Top tips to strengthen your immune system

Prevention is always better than the cure. One of the most important things you can do to avoid illness and maximise quality of life is to keep your immune system strong.

But how? Here’s our key tips.

Increase your consumption of fruits and vegetables, integrating these fresh foods into every meal. Check packaging labels and slash your sugar intake. Move away from takeaway or pre-packaged food; typically when you make more meals from scratch, it’s far easier to control your food and make better nutrition choices.

Going from little exercise to training in a gym every day may be unrealistic. However, making little lifestyle adjustments, such as walking to an appointment instead of driving, taking the stairs, taking the dog for an extra walk during the week, makes a big difference. More movement increases your base level of fitness and your general health.

Your body needs sleep to recover. And in our ever-connected worlds, poor sleep quality is a growing problem and a major factor in struggling immune systems. Most people need seven to nine hours of sleep to be in tip top condition.

Mental health impacts physical health. If you’re stressed or impacted by anxiety, see what lifestyle adjustments you can make to improvements in this area. Meditation is helpful, along with reducing social media consumption. And taking the steps we’ve mentioned for your immune system will help your mental wellbeing, too. And of course, ensure you consult a doctor about any mental health challenges.

It’s not just about what to do, it’s about what not to do. Quit smoking. Drink alcohol only in moderation. Cut back on those coffees. Drink less sugary drinks and juice, and opt for more water.

Use common sense by washing your hands regularly, cooking your meat properly and steer clear from those who are sick. Follow the latest health advice from your doctor and credible health sources. And don’t forget to get plenty of fresh air and sunshine!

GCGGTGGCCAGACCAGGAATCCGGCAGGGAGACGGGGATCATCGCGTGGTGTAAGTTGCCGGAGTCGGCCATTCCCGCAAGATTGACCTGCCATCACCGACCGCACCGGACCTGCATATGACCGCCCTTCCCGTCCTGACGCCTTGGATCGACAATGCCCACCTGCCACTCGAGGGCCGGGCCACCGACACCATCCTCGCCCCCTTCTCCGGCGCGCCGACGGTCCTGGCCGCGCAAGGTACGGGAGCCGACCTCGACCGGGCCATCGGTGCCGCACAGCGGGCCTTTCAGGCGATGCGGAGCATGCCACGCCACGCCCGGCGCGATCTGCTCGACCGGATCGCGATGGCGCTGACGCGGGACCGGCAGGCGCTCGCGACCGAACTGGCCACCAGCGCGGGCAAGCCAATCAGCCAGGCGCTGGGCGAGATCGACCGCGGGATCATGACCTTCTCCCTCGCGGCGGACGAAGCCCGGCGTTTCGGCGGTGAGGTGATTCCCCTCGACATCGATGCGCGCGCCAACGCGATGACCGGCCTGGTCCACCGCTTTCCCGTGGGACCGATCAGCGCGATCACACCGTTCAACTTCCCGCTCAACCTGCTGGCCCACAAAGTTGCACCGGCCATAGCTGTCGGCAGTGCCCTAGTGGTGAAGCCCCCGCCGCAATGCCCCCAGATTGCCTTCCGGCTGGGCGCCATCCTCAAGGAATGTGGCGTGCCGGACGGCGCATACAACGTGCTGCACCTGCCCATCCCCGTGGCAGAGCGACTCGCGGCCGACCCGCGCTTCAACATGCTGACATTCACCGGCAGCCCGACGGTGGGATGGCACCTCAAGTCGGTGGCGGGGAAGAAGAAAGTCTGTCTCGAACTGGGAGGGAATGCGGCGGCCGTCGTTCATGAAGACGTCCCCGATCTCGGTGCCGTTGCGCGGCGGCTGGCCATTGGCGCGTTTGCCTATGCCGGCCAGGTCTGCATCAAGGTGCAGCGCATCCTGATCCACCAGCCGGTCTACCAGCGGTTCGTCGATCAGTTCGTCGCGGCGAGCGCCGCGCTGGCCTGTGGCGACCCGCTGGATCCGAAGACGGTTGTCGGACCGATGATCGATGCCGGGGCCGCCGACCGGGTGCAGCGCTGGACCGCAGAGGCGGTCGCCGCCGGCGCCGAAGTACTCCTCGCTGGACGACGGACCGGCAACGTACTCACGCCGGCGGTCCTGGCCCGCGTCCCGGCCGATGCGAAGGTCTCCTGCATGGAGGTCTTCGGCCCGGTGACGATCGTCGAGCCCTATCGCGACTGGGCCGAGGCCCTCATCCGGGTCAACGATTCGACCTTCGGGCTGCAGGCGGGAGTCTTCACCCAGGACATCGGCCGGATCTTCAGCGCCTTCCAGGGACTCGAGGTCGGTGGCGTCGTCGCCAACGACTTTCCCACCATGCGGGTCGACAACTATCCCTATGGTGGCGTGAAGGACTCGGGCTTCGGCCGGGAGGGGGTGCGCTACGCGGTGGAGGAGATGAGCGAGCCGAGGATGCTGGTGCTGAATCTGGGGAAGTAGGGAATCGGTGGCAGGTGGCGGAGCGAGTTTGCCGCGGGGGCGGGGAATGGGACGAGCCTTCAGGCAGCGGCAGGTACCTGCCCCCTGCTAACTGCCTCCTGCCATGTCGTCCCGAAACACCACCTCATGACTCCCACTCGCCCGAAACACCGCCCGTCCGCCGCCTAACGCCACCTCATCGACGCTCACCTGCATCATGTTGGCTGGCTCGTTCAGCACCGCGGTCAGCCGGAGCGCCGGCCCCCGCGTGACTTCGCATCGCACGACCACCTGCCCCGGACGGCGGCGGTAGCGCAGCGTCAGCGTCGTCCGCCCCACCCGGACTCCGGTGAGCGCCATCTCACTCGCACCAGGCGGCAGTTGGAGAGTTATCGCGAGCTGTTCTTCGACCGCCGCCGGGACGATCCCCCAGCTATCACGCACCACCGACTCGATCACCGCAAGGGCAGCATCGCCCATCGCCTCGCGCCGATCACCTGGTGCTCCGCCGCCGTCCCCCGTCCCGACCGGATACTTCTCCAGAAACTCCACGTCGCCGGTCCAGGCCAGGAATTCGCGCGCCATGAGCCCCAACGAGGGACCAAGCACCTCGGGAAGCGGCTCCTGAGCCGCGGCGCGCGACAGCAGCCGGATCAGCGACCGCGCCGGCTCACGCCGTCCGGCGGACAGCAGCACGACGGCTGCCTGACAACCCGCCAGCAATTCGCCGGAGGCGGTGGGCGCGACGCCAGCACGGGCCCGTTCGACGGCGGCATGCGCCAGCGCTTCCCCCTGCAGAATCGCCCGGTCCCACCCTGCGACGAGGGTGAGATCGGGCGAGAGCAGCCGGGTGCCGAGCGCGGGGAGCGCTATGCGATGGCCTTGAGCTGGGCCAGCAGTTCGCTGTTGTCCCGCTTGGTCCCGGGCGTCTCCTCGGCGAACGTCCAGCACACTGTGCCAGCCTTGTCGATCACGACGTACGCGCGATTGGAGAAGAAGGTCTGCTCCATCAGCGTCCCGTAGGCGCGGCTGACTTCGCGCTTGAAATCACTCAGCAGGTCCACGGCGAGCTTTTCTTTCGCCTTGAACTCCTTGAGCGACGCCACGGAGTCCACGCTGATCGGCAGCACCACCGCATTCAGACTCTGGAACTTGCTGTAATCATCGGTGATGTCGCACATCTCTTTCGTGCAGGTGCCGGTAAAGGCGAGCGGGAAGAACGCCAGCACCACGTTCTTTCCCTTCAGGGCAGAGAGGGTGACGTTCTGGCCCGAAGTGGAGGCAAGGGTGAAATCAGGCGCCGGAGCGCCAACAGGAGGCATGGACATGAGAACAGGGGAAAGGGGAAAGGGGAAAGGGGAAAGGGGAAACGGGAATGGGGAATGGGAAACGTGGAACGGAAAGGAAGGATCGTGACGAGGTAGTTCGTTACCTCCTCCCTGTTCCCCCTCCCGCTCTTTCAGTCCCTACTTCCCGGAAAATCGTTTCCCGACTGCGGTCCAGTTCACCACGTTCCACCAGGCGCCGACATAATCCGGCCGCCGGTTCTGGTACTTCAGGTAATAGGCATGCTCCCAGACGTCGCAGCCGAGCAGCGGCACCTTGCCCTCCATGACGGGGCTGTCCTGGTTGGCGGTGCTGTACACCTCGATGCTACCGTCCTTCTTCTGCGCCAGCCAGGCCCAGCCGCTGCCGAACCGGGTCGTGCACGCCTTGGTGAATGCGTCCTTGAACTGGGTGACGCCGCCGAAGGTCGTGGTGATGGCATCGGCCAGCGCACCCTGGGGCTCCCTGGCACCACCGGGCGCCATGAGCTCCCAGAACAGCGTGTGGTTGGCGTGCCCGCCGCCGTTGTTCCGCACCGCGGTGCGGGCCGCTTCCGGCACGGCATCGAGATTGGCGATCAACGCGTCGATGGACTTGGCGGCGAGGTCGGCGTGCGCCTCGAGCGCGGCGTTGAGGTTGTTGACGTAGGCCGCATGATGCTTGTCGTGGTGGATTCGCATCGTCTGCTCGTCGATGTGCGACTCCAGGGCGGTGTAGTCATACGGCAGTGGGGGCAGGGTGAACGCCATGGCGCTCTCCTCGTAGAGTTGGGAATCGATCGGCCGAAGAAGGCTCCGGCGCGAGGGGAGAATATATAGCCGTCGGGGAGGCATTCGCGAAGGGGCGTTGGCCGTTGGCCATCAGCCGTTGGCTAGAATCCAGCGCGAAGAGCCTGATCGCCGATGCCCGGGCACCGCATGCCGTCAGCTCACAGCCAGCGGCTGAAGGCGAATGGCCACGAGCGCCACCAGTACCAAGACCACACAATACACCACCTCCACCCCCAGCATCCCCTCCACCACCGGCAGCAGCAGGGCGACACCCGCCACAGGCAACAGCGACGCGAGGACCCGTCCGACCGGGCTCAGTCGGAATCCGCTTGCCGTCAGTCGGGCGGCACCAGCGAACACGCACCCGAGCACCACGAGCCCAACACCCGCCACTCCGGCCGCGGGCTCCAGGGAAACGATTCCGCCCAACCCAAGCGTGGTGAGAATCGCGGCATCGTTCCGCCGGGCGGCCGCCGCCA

One of the best things to do is to get a regular health check up with your GP. We’d suggest at least once a year, and if you’re over 50 or have health conditions, you’ll need to come in more often. A check up is a great opportunity to get a general physical assessment, potentially identify any health concerns or risks early and also discuss any challenges or concerns you may have.

These 10 Healthy Tips can help you become more active in your healthcare.

This summary has been produced by the Australian Council for Safety and Quality in Healthcare, which has been set up by Commonwealth, State and Territory governments to improve the safety of healthcare in Australia.

Take part in every decision to help prevent things from going wrong and get the best possible care for your needs.

Ask questions.

Expect answers that you can understand.

Collect as much reliable information as you can.

Ask your healthcare professional:

  • What should I look out for?
  • Please tell me more about my condition, tests and treatment.
  • How will the tests or treatments help me and what is involved?
  • What are the risks and what is likely to happen if I don’t have this treatment?

Write them all down, including:

  • prescriptions,
  • over-the-counter,
  • complementary medicines (e.g. vitamins and herbs),
  • information about drug allergies you may have.

Read the label, including the warnings. Make sure it is what your doctor ordered for you.

Ask about:

  • directions for use,
  • possible side effects or interactions,
  • how long you’ll need to take it for?

Call your doctor to find out your results.

Ask what they mean for your care.


  • How quickly does this need to happen?
  • Is there an option to have the surgery/procedure done as a day patient, or in an alternative hospital?


  • What will the surgery or procedure involve and are there any risks?
  • Are there other possible treatments?
  • How much will it cost?

Tell your healthcare professionals if you have allergies or if you have ever had a bad reaction to an anesthetic or any other drug.

Confirm which operation will be performed and where, as close as possible to it happening.

Make sure you understand your continuing treatment, medicines and follow-up care.

Visit your GP as soon as possible after you are discharged.

* These 10 Tips have been adapted from the US Agency for Healthcare Research and Quality patient fact sheets (available on the Internet at